Alex Deane

Fighting back against Google

Fighting back against Google
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The Tory MP for Harlow, Rob Halfon, has secured an historic backbench business debate tomorrow on privacy and the internet. In my opinion, this subject is of vital importance to our public life. I attended the Backbench Business Committee with Rob as a witness to secure the debate, and invasions of privacy online are of growing concern to many of us. One centrally important aspect of this discussion (but not by any means the only issue) is the behaviour of Google with their Street View programme: as the infamous cars trundled down the highways and byways of Britain taking pictures of all and sundry, they had Wi-Fi receptors on board which captured the private information of people who happened to be using the internet in the vicinity at the time – not by the dozen, but by the hundreds of thousands.


The relevant watchdog, the Information Commissioner’s Office, issued a press release effectively clearing the company – in the middle of a Metropolitan Police investigation into the criminality of what was done, and despite the investigation of the company by many other countries. It is this lack of action by those who are supposed to protect us which means the issue requires Parliamentary oversight so much. Indeed, not even the confirmation that Google has definitely retained private e-mail addresses has shaken the Commissioner from his complacency.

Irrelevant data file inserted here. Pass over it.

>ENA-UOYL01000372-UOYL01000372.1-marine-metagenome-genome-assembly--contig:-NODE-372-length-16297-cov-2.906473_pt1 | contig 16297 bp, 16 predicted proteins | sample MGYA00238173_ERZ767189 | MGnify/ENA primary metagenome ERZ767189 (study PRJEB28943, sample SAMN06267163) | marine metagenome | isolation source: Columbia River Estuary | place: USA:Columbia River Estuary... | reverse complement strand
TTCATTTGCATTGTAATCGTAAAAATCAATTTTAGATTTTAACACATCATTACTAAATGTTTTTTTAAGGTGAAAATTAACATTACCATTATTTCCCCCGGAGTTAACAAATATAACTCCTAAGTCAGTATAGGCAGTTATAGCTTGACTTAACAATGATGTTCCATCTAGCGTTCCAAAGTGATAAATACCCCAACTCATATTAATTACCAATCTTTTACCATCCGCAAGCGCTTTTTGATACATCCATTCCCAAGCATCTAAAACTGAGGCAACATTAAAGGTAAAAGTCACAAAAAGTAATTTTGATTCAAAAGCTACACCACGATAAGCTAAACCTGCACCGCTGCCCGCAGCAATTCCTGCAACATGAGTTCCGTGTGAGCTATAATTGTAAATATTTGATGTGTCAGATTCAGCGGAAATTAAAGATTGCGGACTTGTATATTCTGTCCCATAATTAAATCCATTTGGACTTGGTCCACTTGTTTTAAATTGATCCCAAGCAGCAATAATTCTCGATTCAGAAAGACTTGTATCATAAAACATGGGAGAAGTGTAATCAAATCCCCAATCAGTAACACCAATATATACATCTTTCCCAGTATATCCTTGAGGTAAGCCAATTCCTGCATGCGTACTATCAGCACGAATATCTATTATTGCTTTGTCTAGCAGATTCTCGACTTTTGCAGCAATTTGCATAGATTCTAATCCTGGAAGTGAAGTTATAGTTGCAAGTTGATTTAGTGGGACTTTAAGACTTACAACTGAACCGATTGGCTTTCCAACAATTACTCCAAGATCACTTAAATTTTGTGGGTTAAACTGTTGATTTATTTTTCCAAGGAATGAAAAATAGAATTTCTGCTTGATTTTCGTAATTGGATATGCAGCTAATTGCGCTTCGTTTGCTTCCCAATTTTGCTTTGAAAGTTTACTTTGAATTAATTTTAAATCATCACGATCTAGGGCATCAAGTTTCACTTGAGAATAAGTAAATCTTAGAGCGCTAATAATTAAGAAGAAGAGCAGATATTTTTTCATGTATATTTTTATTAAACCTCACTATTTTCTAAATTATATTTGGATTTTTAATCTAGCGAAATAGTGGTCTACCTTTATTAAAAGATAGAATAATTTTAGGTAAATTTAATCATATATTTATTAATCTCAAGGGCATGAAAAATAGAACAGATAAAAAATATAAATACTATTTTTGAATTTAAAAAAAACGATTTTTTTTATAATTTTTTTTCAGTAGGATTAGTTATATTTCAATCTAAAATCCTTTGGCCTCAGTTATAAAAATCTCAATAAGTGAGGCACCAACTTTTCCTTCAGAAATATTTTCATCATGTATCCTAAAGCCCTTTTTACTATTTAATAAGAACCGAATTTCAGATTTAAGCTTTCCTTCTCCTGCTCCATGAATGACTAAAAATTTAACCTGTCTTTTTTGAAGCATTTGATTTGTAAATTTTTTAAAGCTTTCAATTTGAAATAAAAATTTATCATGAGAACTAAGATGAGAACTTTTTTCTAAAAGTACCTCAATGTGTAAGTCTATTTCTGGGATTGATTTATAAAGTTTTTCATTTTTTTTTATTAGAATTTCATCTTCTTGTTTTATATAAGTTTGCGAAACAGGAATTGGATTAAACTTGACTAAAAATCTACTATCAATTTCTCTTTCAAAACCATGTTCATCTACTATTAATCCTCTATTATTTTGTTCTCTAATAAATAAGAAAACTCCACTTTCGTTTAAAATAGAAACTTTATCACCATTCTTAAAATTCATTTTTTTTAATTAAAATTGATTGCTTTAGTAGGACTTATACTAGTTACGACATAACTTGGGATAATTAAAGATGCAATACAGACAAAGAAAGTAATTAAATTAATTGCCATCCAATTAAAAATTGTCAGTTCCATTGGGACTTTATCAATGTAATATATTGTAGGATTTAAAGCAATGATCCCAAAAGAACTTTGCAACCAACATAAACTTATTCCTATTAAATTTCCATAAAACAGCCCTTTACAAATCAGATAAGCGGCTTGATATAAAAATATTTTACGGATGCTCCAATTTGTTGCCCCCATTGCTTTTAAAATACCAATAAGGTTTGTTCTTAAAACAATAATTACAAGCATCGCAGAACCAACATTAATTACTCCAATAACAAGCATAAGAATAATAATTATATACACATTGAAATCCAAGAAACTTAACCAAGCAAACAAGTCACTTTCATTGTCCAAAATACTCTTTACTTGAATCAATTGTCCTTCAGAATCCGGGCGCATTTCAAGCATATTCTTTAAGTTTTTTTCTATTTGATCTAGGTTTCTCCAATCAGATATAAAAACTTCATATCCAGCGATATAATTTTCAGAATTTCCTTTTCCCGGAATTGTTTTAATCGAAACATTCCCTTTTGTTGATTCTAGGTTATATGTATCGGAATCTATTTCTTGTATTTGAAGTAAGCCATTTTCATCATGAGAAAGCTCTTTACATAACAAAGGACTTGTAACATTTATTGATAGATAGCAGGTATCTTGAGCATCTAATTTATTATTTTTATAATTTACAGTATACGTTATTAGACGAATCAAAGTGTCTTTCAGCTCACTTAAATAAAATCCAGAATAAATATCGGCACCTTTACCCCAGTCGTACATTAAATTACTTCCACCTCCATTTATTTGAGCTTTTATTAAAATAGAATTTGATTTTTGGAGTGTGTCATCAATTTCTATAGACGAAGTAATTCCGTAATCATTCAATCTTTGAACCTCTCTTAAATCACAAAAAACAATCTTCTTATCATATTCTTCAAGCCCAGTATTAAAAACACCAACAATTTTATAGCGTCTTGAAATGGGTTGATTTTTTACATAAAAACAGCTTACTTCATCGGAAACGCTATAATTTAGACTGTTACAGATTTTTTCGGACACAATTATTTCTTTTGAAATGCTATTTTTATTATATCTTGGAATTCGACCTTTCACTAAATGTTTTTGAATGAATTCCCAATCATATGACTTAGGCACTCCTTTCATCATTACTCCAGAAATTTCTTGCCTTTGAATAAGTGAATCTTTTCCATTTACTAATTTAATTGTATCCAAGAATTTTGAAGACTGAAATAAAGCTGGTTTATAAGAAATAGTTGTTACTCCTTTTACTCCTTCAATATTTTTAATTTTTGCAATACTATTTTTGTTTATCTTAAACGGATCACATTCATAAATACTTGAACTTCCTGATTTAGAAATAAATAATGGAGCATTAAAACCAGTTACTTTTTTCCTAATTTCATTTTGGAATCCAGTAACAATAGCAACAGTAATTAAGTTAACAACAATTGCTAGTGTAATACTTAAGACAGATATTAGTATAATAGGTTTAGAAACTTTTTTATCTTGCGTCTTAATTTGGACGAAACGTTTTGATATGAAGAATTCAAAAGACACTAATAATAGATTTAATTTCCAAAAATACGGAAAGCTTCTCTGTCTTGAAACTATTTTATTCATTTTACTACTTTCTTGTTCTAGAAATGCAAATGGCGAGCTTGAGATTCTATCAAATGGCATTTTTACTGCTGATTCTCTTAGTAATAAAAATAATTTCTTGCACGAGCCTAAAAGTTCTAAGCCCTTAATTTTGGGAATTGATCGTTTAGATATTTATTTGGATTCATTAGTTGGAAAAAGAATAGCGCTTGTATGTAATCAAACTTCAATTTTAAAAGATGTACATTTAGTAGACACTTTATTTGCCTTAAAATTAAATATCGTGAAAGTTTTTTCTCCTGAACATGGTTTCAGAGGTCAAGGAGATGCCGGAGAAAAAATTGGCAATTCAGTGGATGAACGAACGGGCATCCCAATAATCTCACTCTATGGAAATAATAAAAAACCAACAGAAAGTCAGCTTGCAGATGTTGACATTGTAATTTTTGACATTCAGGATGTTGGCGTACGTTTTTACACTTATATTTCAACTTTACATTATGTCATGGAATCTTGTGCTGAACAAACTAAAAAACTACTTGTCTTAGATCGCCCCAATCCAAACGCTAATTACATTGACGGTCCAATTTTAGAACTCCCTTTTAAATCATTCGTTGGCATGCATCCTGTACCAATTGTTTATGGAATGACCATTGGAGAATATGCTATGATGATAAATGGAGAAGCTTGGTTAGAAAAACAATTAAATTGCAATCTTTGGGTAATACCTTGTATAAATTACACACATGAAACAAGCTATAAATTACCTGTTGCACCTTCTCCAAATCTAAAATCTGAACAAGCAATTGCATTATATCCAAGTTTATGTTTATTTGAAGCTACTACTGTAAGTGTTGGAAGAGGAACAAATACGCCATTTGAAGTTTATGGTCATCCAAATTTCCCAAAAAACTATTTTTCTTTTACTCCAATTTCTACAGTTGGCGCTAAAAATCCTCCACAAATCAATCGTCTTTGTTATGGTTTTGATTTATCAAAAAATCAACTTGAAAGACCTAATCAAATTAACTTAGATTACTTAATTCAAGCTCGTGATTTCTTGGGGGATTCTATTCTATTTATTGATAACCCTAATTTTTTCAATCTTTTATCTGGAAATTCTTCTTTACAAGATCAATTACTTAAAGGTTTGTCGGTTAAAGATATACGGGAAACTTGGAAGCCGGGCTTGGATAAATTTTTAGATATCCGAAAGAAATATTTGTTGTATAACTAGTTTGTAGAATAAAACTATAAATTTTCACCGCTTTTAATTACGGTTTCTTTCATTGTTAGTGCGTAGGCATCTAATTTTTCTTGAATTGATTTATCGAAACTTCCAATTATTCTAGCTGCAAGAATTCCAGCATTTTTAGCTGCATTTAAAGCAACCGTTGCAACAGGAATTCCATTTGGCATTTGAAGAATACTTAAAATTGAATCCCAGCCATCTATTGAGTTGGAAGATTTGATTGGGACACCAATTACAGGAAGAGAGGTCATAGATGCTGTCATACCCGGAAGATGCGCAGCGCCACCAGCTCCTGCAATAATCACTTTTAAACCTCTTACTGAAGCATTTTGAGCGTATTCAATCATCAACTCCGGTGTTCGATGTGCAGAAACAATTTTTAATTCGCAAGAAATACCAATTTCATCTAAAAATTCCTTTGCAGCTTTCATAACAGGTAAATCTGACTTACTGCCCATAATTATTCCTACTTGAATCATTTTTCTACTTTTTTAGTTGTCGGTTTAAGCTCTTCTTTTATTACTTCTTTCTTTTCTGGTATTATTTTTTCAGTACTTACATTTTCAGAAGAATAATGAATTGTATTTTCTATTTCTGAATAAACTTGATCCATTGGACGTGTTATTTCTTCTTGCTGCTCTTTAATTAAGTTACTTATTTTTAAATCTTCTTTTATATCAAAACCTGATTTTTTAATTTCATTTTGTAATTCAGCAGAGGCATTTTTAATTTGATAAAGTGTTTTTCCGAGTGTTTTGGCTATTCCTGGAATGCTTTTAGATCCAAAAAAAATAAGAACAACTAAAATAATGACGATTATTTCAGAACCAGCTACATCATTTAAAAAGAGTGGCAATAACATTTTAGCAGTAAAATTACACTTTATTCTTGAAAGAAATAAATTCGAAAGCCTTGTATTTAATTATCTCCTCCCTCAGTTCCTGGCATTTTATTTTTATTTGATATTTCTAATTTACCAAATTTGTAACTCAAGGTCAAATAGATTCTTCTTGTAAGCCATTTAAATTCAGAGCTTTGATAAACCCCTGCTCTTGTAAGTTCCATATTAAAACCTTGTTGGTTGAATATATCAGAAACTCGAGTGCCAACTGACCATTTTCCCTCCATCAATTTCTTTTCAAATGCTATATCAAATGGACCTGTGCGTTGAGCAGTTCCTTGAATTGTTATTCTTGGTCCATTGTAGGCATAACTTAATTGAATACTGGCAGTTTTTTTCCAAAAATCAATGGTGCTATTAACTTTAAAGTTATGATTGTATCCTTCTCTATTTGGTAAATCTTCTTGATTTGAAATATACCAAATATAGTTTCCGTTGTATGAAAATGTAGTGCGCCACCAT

Whilst Google is hardly the only offender, of all the organisations working online only Google has roamed the streets snatching people’s data from the airwaves. That puts Google in a lamentable category of one. I’m sure that they will come in for criticism in tomorrow’s debate – and rightly so. At present, nobody knows if their online data was secretly taken by Google’s Street View cars, but it will have affected people in every constituency in the country.

The debate is open to the public. It begins at 2.30pm in Westminster Hall and the debate has been allotted 3 hours. (It is a House of Commons Debate in Westminster Hall, not a traditional “Westminster Hall” debate.) I am available at Big Brother Watch   if you would like to speak about any aspect of this.


Alex Deane is the Director of Big Brother Watch